GIT & Github

21.05.2020 2,872 0

GIT Terminology

Git Goals and Objectives

  • Repository container: files, history, configuration managed by GIT
  • Working Directory / Repository
  • Three stages of GIT (Working directory, Staging area /pro commit staging area/,Commit /GIT repository – history/)
  • Remote repository (GITHUB)
  • Master branch

GIT Introduction


  • Eliminates the need of creating multiple backups of your files
  • Allows multiple people to work at the same time on a file
  • Tracks changes & also who has made the changes
  • Easy to switch back to folder versions as and when required
  • Makes you more productive

GIT Version Control System

Version Control is the management of changes to documents, computer program, large websites and other collections of information.

  • Centralized Version Control System (CVCS)
  • Distributed Version Control System (DVCS)

Centralized Version Control System

  • CVCS uses a central server to store all files
  • It works on a single repository to which users can directly access a central server
  • The central server can be local on the remote machine directly connected to each of the programmers’ workstations

Drawbacks of CVCS

  • The centralized repository is not locally available
  • Since everything is centralized, any case of the central server crashing or getting corrupted will result in losing the entire data of project

Distributed Version Control System

  • In DVCS every contributor has a local copy or a clone of the main repository
  • The developer can update their local repository with new data from the central server by an operation called “pull” and make changes to the main repository by an operation called “push” from their local repository

Advantages of DVCS

  • All operations are very fast because the tool needs to access only the HDD
  • A new change-set can be committed locally without manipulating the data on the main repository
  • If the central server crashes at any point of the time, the data can easily be recovered from anyone of the contributor’s local repositories

What is GIT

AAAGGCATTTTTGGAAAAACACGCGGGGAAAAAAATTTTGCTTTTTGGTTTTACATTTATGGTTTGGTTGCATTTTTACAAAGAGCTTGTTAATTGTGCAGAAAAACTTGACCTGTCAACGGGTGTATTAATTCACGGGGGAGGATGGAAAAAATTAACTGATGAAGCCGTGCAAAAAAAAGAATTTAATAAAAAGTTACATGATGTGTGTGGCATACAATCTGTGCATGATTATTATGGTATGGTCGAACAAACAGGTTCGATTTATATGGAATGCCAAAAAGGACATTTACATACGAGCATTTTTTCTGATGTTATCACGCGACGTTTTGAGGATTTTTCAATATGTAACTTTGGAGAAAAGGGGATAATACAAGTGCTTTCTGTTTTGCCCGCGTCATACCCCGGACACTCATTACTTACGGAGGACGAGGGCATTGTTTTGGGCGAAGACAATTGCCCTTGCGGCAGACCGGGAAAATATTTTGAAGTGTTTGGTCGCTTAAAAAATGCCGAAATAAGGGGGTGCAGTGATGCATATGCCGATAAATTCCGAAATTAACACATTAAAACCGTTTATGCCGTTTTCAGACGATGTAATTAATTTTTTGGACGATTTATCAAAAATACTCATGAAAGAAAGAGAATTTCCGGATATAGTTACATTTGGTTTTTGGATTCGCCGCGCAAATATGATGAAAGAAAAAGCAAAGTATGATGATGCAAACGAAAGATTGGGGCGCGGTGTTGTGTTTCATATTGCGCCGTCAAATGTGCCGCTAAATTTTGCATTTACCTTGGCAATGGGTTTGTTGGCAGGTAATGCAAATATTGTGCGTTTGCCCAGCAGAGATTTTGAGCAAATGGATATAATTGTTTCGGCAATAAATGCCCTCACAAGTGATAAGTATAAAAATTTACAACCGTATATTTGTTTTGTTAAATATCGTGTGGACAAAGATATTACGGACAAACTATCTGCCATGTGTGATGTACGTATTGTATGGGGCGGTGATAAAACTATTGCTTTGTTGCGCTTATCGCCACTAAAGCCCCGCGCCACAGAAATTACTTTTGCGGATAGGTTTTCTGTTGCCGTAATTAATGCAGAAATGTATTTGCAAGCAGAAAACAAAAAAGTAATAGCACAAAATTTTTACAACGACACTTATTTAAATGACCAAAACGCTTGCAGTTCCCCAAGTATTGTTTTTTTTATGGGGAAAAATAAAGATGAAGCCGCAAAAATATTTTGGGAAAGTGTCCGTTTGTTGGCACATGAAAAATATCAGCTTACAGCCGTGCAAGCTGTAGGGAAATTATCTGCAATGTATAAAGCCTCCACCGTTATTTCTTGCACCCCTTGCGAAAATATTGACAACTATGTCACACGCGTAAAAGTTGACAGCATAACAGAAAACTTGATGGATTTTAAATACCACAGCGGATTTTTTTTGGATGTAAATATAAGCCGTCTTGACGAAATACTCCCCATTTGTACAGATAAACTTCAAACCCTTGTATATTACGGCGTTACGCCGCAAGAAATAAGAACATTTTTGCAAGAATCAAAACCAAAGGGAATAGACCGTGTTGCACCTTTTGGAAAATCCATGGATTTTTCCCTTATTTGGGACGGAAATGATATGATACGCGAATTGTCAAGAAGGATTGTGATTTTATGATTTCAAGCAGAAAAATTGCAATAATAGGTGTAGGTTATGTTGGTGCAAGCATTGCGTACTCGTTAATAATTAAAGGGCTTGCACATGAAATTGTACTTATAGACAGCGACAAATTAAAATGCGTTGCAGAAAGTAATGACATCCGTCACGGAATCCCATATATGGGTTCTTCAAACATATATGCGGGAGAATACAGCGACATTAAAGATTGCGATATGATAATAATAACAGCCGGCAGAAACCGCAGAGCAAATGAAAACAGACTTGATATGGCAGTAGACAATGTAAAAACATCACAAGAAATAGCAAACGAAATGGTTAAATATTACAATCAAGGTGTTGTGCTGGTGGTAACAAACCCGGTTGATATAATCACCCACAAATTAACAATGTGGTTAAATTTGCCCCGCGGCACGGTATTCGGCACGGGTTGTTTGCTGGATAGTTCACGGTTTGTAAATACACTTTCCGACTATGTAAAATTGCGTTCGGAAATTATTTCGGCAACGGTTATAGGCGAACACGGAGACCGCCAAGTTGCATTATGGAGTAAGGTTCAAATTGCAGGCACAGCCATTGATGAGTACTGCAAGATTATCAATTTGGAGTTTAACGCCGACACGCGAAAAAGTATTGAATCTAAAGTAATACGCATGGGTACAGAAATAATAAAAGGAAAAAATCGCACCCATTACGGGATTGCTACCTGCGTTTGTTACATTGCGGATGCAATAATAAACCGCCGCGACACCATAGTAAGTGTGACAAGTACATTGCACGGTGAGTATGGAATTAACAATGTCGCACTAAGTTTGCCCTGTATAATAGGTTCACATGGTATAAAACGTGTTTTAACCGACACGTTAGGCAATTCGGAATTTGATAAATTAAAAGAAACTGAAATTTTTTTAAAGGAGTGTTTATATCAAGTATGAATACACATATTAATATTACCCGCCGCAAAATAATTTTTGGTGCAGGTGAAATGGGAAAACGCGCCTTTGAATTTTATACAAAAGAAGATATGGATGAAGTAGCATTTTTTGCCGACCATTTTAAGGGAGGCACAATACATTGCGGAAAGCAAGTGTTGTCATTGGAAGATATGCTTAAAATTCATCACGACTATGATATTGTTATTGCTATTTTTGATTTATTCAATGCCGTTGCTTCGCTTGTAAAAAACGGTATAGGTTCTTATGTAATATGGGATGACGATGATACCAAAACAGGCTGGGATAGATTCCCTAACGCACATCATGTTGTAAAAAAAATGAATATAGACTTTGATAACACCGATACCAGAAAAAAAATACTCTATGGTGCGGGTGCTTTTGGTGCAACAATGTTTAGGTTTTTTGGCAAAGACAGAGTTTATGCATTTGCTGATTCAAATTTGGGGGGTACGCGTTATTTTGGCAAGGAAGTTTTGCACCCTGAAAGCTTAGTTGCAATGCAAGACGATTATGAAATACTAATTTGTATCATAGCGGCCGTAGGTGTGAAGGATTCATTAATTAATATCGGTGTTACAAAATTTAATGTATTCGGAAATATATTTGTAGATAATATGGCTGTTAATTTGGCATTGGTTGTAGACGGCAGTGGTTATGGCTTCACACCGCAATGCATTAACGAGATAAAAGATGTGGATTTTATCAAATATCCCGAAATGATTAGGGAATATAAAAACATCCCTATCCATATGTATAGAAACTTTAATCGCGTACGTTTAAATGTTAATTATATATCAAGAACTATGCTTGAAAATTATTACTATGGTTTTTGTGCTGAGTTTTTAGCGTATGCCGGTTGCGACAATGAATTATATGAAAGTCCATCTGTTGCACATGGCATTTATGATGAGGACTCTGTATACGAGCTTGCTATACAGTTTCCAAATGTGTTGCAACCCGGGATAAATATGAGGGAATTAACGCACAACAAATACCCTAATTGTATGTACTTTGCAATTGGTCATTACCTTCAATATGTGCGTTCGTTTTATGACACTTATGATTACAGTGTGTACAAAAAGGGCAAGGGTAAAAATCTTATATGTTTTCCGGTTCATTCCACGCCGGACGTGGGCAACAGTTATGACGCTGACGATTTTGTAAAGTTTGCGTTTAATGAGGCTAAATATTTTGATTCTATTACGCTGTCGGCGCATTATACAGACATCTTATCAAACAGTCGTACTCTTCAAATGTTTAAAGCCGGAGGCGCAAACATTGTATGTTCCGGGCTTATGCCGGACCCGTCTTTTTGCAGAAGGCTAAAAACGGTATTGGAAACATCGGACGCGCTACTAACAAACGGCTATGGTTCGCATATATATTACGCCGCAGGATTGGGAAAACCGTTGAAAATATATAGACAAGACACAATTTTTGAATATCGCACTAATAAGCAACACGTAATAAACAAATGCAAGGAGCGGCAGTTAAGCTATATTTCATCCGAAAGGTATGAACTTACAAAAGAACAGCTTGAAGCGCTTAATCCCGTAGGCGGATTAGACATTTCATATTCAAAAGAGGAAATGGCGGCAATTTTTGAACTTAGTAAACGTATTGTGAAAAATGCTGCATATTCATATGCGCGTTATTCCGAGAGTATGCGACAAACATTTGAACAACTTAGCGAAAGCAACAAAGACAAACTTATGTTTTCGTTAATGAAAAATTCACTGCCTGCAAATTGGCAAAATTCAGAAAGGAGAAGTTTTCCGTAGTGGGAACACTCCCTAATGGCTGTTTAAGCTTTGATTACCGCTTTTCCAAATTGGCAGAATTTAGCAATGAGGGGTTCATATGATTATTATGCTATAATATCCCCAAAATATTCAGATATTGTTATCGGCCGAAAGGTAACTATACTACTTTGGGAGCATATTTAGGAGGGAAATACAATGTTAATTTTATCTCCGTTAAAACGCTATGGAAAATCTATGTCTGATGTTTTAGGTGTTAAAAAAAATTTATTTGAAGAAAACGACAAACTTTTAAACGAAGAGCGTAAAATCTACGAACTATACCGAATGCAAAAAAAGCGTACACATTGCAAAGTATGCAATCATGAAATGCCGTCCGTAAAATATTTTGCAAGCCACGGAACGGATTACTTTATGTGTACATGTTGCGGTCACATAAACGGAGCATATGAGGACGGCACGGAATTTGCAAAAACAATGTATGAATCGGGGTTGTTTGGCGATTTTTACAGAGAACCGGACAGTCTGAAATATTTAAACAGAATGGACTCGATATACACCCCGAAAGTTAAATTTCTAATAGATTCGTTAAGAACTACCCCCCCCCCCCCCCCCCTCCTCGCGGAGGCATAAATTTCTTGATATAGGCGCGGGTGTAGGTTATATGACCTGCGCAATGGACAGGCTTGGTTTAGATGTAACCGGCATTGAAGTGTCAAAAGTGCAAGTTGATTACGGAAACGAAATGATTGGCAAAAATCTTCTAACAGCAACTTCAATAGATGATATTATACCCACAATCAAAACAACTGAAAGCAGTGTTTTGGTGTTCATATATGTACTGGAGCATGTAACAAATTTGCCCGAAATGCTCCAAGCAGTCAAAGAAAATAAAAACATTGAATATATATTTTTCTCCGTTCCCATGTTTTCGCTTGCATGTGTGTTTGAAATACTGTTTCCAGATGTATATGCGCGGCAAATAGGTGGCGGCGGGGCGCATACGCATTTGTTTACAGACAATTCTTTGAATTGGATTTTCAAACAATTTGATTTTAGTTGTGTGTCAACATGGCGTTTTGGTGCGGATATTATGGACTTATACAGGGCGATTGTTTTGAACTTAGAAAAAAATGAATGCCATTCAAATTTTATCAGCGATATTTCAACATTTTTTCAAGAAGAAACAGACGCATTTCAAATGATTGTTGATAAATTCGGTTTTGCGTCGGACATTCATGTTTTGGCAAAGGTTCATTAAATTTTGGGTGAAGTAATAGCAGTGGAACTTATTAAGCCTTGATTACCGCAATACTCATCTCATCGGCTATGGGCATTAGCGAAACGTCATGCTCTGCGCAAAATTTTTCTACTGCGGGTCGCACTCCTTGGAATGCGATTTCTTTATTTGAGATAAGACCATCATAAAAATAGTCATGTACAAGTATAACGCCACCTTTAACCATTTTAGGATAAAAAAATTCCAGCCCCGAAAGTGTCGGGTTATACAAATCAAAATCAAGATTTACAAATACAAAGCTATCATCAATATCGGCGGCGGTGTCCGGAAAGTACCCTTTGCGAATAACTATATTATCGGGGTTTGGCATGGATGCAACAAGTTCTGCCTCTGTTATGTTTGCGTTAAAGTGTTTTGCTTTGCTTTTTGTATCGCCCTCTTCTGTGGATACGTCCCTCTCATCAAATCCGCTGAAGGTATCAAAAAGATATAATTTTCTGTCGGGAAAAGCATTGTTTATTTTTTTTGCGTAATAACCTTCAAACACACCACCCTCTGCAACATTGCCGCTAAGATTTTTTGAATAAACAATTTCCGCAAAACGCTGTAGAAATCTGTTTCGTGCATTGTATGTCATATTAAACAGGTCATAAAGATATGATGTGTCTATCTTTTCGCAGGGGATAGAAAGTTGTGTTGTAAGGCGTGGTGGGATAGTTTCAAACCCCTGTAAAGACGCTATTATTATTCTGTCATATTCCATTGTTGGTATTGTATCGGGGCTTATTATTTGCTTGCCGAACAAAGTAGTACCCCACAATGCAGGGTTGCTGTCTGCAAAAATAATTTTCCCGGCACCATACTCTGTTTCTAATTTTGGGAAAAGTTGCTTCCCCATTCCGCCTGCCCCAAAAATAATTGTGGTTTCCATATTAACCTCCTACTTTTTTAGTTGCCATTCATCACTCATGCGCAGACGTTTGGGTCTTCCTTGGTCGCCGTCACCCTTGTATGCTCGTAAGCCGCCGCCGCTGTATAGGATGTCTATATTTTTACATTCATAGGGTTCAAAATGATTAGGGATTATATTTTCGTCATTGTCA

The most widely used modern version control system in the world today is Git. Git is a mature, actively maintained open source project originally developed in 2005 by Linus Torvalds, the famous creator of the Linux operating system kernel. A staggering number of software projects rely on Git for version control, including commercial and open-source projects.


Design philosophy:

  • Free and open-source
  • Blazingly fast
  • Distributed
  • Data assurance

What is GITHUB

We’ve established that Git is a version control system, similar to but better than the many alternatives available. So, what makes GitHub so special? Git is a command-line tool. However, the center around which all Git-related things revolve is the hub – – where developers store their projects and networks with like-minded people.

A repository (usually abbreviated to “repo”) is a location where all the files for a particular project are stored. Each project has its own repo, and you can access it with a unique URL.


Git quick start

The first step is to download GIT from the link below, it is available for all operation systems:

GIT Basic start configuration

$ git config --global “Your Name Here”
$ git config --global “”
$ git config --list (show all properties)
$ git help (example: $ git help add)

First REPO and commands

Enter the folder you want to use for the project and open a terminal on it

$ git init

Commiting the first file:

$ git status
$ git add file.txt | $ git add . (add all files you made changes on)
$ git commit –m “a message with which you want to commit the file”
$ git push origin master (explanation after)

If you want to see the changes from a certain user:

$ git log --author ”name”

GIT Workflow

Version Control system
Verify changes in GIT

$ git diff

Compare staged with repo in GIT

$git diff --staged

Delete a file

$git rm file.txt

GIT with Github

GIT – DVCS is a tool


  • A code hosting platform
  • A central repository
  • A repository hosting service

To create a central repository:

$ git pull origin master
$ git clone
$ git push origin master

Branches in Git

A branch in GIT is a pointer to commit. To create a new branch we use the following command:

$ git branch 
$ git branch development
$ git checkout development (to switch branches)
$ git branch (to check in which branch you are)

Merge branches in GIT